Great question! Interestingly, sound has come into focus for me lately as another material in itself. I would like to start working with and incorporating sound into my work somehow. Even in my current show Offering - some of the works are representations of sound patterns. I hope to use sounds in another upcoming show, a collaborative Art + Science Project called Ku-ring-gai pH, which opens this December at MAGM. I have also been experimenting with sound and children with Quirindi Preschool where I have an ongoing creative relationship.

Sound is everywhere all the time and I have tinnitus so it’s never completely silent. When I am surrounded by nature I prefer its sound to anything else. But variety and diversity is good too. Sound is different to music and both can become noise. In the studio, which is currently in a suburb, I use the radio to mask cars and lawn mowers and chainsaws, etc. The music I listen to is usually ambient and calming. Sometimes I play nature sounds and any “world music” is usually energising in a peaceful way. Loudness of any kind is disturbing to work with, but sometimes when I am really in the zone or flow anything could be happening noise-wise and I wouldn’t notice it. Smell is a different matter! Sound is extremely important especially because is can be so subconscious and can affect emotions so profoundly. I suppose I use sound to alter or maximise mood or harmony in my environment if I can.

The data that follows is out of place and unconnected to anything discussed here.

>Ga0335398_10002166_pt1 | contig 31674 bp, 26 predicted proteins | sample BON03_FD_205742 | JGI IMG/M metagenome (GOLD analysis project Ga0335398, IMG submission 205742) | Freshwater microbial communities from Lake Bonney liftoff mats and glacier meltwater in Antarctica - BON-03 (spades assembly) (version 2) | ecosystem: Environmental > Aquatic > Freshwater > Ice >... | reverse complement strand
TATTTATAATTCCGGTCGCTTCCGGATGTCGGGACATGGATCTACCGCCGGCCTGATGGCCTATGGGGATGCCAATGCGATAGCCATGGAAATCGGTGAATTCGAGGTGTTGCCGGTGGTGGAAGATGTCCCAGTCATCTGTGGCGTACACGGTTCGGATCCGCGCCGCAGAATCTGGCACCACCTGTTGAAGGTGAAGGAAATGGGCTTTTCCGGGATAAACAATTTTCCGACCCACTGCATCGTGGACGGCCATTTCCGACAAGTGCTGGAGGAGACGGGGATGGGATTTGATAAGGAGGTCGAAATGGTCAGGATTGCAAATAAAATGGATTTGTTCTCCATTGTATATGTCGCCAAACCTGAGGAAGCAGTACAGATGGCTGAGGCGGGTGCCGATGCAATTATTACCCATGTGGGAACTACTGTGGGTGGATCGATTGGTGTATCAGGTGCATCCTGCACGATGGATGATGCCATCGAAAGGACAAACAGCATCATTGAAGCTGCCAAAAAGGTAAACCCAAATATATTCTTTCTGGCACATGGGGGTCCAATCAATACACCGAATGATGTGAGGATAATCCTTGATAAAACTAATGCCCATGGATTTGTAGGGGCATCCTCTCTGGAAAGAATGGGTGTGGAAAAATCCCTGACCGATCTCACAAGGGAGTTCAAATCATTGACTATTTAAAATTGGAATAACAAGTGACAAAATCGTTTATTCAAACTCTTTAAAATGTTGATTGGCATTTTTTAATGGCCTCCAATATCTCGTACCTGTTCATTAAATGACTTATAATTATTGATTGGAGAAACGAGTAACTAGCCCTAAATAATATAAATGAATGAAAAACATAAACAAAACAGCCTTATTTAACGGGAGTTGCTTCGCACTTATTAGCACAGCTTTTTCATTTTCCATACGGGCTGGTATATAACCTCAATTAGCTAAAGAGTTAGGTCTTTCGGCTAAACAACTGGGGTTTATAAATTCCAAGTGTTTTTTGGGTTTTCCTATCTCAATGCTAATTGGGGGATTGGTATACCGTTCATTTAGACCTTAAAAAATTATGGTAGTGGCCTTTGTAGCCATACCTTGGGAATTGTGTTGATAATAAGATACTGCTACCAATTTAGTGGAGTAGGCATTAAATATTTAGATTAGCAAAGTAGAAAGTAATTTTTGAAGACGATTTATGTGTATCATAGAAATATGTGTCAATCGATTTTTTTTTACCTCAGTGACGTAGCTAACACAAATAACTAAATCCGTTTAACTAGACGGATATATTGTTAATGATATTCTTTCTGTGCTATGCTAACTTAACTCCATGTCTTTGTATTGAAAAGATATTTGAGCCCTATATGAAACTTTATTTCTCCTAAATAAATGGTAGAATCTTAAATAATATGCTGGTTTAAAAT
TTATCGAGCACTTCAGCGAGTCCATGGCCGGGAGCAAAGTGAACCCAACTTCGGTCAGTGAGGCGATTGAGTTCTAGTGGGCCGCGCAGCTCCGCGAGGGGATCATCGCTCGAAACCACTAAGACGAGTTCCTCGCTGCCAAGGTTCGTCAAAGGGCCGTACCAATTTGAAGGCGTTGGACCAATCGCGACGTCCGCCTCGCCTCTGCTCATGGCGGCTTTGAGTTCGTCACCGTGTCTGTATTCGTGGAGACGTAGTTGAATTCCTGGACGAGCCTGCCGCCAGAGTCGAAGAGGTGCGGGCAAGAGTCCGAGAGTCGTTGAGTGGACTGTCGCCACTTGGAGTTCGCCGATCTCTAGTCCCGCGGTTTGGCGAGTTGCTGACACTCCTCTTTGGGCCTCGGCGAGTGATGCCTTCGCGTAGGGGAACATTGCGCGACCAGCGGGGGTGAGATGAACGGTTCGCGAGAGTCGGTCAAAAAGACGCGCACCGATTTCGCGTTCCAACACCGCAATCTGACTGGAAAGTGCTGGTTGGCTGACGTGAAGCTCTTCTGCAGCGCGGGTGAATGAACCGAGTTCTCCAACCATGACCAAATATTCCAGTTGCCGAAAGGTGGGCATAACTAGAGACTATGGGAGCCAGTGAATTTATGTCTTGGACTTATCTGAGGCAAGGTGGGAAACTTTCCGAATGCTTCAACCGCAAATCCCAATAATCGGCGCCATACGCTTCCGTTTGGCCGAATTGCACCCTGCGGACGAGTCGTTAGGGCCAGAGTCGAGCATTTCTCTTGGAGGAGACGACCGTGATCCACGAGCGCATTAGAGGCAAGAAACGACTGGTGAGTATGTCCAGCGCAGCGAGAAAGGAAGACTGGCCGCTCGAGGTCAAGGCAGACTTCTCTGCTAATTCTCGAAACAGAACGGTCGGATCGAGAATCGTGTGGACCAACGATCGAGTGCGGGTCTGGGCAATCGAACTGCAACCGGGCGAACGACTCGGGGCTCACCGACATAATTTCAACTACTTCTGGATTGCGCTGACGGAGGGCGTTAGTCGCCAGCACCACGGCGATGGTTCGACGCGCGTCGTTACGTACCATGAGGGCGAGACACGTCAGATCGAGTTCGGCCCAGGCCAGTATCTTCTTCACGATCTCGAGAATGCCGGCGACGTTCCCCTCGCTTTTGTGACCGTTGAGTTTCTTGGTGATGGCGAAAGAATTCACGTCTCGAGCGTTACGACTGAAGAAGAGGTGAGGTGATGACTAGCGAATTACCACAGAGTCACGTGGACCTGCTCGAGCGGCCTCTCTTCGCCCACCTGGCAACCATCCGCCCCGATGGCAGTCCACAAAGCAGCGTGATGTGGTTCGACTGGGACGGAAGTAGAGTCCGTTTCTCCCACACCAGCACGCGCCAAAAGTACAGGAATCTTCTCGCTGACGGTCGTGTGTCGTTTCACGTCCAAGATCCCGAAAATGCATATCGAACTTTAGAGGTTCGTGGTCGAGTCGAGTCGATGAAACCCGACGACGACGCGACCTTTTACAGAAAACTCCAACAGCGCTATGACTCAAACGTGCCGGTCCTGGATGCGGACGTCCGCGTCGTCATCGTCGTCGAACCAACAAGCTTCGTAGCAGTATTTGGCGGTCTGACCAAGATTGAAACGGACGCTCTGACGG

What's the last thing you do before finishing work for the day?
Get out of the work clothes and have a shower. 

images courtesy of shona wilson and arthouse gallery